If you’ve ever seen someone at the gym swinging a weight that looks like a teapot with a handle, you may have wondered what they were doing — and whether or not they were about to hurt themselves (or someone else). 

A kettlebell can give you an intense workout that’s hard to beat in terms of burning calories and building strength. But you'll want to understand how to use one safely before you get into the swing of this workout routine. 

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The bottom-heavy shape makes kettlebells more awkward to lift and control than other weights. And they’re designed to be swung directly against gravity, unlike dumbbells and barbells, which are hefted in one direction. A false move could lead to a pulled muscle, a bruised toe or a broken window. (Make sure you have plenty of space that’s clear of objects and people when you swing a kettlebell). Use the tips that follow to get an effective, accident-free workout with a kettlebell.

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Ease in

As with any new fitness routine, you won’t go from novice to master in a day. “Most people start with too much too soon — too many variations, too many sets and too many reps,” says Jason C. Brown, owner and head coach at Kettlebell Athletics, which offers certification in kettlebell training for fitness professionals.

Brown recommends getting used to the kettlebell’s shape and weight with non-swinging exercises. The moves that follow are great for beginners. Start with a kettlebell that weighs 10 or 15 pounds. If you can do 10 reps of each exercise and feel you could do 10 more, go heavier.

Goblet squats. Hold the kettlebell close your chest with both hands. Keeping your head up and chest high, your rear back and your weight in your heels, do a set of basic squats. The added weight will make the squats more challenging for your quadriceps (thigh muscles) and glutes (butt muscles). Using kettlebells will engage your core — the abdominal and back muscles in your torso.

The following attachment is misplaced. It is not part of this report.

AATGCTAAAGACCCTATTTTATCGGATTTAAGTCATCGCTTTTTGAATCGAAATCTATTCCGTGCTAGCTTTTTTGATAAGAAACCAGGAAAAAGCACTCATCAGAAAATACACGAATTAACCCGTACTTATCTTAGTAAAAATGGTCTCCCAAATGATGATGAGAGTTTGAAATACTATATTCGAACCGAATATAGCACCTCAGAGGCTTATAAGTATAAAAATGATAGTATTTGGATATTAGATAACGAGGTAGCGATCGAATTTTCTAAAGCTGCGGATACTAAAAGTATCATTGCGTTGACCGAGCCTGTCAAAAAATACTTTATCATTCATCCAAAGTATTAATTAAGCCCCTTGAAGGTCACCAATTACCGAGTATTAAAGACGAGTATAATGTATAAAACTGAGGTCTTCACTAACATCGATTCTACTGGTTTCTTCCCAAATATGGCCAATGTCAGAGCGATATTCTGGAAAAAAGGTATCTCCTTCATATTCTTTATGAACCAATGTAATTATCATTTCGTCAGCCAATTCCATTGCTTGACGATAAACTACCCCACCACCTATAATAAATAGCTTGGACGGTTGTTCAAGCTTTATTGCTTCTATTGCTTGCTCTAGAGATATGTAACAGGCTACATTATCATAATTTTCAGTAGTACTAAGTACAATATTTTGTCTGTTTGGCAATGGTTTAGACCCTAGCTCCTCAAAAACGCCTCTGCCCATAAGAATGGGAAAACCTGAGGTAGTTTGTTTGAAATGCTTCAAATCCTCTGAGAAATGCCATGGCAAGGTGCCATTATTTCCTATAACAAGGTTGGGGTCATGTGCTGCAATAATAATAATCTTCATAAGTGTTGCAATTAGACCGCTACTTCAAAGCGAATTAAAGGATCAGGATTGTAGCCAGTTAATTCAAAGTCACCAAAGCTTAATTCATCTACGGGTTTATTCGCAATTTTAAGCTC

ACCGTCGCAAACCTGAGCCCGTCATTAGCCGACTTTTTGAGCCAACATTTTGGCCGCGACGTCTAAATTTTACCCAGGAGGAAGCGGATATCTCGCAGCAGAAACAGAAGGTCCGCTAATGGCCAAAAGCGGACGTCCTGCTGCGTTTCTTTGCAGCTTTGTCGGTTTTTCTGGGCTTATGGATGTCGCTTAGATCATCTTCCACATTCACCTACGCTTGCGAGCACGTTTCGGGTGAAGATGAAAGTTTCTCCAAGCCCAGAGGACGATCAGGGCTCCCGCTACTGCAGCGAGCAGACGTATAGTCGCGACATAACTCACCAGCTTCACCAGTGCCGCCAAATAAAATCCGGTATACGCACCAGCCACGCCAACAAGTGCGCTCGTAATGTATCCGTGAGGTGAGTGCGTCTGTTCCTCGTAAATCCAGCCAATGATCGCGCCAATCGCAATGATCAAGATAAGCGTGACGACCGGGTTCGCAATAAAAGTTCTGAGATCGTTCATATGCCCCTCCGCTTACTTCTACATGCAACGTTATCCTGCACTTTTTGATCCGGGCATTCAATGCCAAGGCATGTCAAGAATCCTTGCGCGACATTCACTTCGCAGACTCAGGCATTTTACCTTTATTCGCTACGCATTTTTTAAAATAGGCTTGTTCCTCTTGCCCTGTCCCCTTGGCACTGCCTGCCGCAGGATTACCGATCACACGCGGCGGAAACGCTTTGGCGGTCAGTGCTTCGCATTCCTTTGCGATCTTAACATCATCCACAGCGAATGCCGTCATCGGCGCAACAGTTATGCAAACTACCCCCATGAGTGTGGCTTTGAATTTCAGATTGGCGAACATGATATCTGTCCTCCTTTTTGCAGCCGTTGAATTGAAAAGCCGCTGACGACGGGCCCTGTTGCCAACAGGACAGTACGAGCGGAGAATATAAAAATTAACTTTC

kettlebell squats (Photo: Warren Goldswain/Shutterstock) 

Suitcase carries. Pick up a kettlebell in each hand and take 10 equally spaced steps in one direction. Turn around and take 10 steps back. To work your obliques (the muscles that cinch in your waist on each side), repeat the walk holding a kettlebell in one hand. Repeat on both sides.

Waiter walk. Hold a kettlebell in one hand with the handle in your palm and your palm facing up. Bend your elbow to do a biceps curl. At the end of the curl, press your arm straight up beside your ear. The kettlebell should be resting against the back of your wrist. Holding the kettlebell in this position, walk the length of the room again. Repeat on the other side.

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Master the hip hinge 

This is the basis of safe and effective kettlebell swings, which are powered by the lower body, not the arms. 

  • Practice without a kettlebell first. From an upright position, with feet shoulder-width apart, bend your upper body forward by hinging at your hips and sending your rear back as far as you can, as if you were bumping a door shut behind you. Allow your knees to bend softly. In one fluid motion, thrust your hips forward and return to standing. Repeat until you’ve mastered the motion.
  • Now try it with the kettlebell. Hold the kettlebell with both hands, palms facing down, so that it rests in the crooks of your fingers. Don’t hang on with a white-knuckle grip. Hinge your hips back and bring the kettlebell between your legs until your thumbs nearly touch your bum; keep your spine straight and your head up. From this position, thrust your hips forward to fling the kettlebell out in front of you with straight arms coming parallel to the floor. As the weight comes down, bring your hips back and the kettlebell between your legs again. Repeat at a reasonably fast clip. “Most kettlebell exercises are meant to be performed quickly, using momentum,” Brown says.

kettlebell hip hinge (Photo: Warren Goldswain/Shutterstock) 

  • Put on the brake gently. What goes up must come down. To stop swinging, allow the kettlebell to come back between your legs, but don’t thrust. Bend your knees a bit more, keeping your back flat, and place the kettlebell on the floor. Pat yourself on the back for mastering this awesome exercise.

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Amy Roberts is a certified personal trainer. She writes about fitness, health and a variety of other topics for many well-known publications.